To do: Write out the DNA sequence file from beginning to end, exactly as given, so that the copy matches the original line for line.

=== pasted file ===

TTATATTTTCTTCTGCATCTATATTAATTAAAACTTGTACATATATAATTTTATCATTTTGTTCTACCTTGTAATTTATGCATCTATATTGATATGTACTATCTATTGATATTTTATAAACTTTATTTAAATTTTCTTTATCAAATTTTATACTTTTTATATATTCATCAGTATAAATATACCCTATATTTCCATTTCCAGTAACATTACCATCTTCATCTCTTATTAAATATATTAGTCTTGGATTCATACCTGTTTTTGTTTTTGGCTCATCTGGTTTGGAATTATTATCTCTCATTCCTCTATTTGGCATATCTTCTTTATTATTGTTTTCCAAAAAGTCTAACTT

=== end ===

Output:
TTATATTTTCTTCTGCATCTATATTAATTAAAACTTGTACATATATAATTTTATCATTTTGTTCTACCTTGTAATTTATGCATCTATATTGATATGTACTATCTATTGATATTTTATAAACTTTATTTAAATTTTCTTTATCAAATTTTATACTTTTTATATATTCATCAGTATAAATATACCCTATATTTCCATTTCCAGTAACATTACCATCTTCATCTCTTATTAAATATATTAGTCTTGGATTCATACCTGTTTTTGTTTTTGGCTCATCTGGTTTGGAATTATTATCTCTCATTCCTCTATTTGGCATATCTTCTTTATTATTGTTTTCCAAAAAGTCTAACTT